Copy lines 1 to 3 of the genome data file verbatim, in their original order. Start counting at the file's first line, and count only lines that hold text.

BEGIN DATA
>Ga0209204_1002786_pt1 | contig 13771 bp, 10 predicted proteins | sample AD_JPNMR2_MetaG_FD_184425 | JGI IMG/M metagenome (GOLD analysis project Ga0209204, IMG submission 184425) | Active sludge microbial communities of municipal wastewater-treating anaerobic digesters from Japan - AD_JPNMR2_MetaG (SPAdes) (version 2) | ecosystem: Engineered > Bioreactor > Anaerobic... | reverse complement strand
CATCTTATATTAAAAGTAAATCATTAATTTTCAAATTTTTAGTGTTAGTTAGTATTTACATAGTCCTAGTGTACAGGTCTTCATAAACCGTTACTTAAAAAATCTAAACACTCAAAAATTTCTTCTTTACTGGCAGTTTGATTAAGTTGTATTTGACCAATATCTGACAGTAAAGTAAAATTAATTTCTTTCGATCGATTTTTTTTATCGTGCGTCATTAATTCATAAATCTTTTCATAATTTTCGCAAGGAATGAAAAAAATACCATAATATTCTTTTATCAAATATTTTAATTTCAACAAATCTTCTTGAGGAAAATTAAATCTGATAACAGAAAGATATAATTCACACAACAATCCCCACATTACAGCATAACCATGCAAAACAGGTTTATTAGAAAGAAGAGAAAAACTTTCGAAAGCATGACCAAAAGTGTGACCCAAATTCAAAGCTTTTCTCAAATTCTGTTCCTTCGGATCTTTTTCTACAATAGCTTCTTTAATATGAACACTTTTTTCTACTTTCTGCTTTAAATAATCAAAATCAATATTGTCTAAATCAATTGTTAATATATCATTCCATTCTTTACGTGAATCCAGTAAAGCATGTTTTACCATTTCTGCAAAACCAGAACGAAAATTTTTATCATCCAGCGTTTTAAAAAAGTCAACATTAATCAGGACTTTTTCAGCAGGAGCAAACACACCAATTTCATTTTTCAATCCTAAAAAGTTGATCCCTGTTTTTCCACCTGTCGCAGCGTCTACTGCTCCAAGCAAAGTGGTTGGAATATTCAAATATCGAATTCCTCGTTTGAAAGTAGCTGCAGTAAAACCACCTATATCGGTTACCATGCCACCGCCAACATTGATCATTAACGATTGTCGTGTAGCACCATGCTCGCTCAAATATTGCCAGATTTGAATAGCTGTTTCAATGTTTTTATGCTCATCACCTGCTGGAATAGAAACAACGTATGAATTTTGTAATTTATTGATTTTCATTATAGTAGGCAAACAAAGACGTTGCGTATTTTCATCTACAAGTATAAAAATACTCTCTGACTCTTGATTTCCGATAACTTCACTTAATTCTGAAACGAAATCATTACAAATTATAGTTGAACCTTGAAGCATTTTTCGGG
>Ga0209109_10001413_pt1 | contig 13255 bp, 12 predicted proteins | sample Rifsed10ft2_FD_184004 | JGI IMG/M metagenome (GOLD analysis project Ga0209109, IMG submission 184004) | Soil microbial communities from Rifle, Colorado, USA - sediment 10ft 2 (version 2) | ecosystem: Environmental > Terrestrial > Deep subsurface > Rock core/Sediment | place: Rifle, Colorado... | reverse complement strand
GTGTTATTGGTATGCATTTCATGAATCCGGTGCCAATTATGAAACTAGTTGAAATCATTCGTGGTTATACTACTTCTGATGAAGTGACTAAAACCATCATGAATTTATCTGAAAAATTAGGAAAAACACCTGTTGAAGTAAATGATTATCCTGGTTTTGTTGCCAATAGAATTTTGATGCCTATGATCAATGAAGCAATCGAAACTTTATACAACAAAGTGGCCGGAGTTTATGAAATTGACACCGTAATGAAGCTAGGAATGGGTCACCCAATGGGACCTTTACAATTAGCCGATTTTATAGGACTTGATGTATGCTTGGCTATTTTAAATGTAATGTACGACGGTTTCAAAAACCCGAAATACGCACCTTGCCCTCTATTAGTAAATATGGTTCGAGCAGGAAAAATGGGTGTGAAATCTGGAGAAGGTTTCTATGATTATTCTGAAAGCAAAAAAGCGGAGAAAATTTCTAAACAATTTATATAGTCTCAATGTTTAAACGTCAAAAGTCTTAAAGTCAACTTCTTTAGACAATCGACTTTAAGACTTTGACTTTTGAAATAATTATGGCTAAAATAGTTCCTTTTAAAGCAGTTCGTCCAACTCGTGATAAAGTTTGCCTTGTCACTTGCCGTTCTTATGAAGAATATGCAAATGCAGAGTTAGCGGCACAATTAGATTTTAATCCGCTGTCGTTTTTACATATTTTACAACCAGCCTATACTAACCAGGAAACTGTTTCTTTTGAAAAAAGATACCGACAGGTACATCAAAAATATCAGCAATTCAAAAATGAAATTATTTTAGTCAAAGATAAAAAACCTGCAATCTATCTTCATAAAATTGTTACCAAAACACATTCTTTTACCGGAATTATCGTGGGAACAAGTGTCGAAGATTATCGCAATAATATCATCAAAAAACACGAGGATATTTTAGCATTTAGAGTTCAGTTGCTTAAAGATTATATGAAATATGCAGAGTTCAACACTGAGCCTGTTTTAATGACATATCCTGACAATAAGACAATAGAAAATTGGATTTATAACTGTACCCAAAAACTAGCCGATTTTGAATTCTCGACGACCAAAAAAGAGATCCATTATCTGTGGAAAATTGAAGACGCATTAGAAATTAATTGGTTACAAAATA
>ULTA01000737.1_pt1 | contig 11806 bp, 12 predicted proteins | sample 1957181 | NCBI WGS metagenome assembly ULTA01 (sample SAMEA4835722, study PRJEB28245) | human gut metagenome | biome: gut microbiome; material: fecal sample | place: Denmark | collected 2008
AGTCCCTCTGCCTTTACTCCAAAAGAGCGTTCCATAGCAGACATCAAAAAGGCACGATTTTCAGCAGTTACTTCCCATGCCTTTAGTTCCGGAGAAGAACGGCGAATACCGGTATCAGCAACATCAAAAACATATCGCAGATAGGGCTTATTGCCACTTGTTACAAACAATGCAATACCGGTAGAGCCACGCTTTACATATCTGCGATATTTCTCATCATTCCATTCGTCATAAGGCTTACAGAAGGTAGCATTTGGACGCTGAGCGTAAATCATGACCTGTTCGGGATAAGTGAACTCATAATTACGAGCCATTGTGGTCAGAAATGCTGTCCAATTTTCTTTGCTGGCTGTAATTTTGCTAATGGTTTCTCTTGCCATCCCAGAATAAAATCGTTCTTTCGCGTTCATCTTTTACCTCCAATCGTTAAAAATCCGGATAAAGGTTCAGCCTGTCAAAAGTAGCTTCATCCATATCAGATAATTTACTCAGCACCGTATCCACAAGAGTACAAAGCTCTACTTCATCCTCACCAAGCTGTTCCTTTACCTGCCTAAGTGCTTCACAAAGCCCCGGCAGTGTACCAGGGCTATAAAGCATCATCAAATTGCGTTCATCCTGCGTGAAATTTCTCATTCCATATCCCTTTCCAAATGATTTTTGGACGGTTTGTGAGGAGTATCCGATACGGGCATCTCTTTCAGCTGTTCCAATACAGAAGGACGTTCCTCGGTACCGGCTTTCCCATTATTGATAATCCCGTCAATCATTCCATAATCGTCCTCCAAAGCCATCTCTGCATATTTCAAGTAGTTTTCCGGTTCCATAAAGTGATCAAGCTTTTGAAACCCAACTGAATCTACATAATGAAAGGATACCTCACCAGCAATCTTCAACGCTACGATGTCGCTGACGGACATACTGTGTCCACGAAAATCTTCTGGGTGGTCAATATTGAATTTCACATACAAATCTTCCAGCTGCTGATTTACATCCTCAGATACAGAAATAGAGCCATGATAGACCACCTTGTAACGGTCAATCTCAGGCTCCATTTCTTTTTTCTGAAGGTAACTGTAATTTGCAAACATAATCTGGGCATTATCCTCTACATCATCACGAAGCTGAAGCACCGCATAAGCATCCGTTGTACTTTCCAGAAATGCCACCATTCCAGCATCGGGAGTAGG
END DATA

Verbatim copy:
>Ga0209204_1002786_pt1 | contig 13771 bp, 10 predicted proteins | sample AD_JPNMR2_MetaG_FD_184425 | JGI IMG/M metagenome (GOLD analysis project Ga0209204, IMG submission 184425) | Active sludge microbial communities of municipal wastewater-treating anaerobic digesters from Japan - AD_JPNMR2_MetaG (SPAdes) (version 2) | ecosystem: Engineered > Bioreactor > Anaerobic... | reverse complement strand
CATCTTATATTAAAAGTAAATCATTAATTTTCAAATTTTTAGTGTTAGTTAGTATTTACATAGTCCTAGTGTACAGGTCTTCATAAACCGTTACTTAAAAAATCTAAACACTCAAAAATTTCTTCTTTACTGGCAGTTTGATTAAGTTGTATTTGACCAATATCTGACAGTAAAGTAAAATTAATTTCTTTCGATCGATTTTTTTTATCGTGCGTCATTAATTCATAAATCTTTTCATAATTTTCGCAAGGAATGAAAAAAATACCATAATATTCTTTTATCAAATATTTTAATTTCAACAAATCTTCTTGAGGAAAATTAAATCTGATAACAGAAAGATATAATTCACACAACAATCCCCACATTACAGCATAACCATGCAAAACAGGTTTATTAGAAAGAAGAGAAAAACTTTCGAAAGCATGACCAAAAGTGTGACCCAAATTCAAAGCTTTTCTCAAATTCTGTTCCTTCGGATCTTTTTCTACAATAGCTTCTTTAATATGAACACTTTTTTCTACTTTCTGCTTTAAATAATCAAAATCAATATTGTCTAAATCAATTGTTAATATATCATTCCATTCTTTACGTGAATCCAGTAAAGCATGTTTTACCATTTCTGCAAAACCAGAACGAAAATTTTTATCATCCAGCGTTTTAAAAAAGTCAACATTAATCAGGACTTTTTCAGCAGGAGCAAACACACCAATTTCATTTTTCAATCCTAAAAAGTTGATCCCTGTTTTTCCACCTGTCGCAGCGTCTACTGCTCCAAGCAAAGTGGTTGGAATATTCAAATATCGAATTCCTCGTTTGAAAGTAGCTGCAGTAAAACCACCTATATCGGTTACCATGCCACCGCCAACATTGATCATTAACGATTGTCGTGTAGCACCATGCTCGCTCAAATATTGCCAGATTTGAATAGCTGTTTCAATGTTTTTATGCTCATCACCTGCTGGAATAGAAACAACGTATGAATTTTGTAATTTATTGATTTTCATTATAGTAGGCAAACAAAGACGTTGCGTATTTTCATCTACAAGTATAAAAATACTCTCTGACTCTTGATTTCCGATAACTTCACTTAATTCTGAAACGAAATCATTACAAATTATAGTTGAACCTTGAAGCATTTTTCGGG
>Ga0209109_10001413_pt1 | contig 13255 bp, 12 predicted proteins | sample Rifsed10ft2_FD_184004 | JGI IMG/M metagenome (GOLD analysis project Ga0209109, IMG submission 184004) | Soil microbial communities from Rifle, Colorado, USA - sediment 10ft 2 (version 2) | ecosystem: Environmental > Terrestrial > Deep subsurface > Rock core/Sediment | place: Rifle, Colorado... | reverse complement strand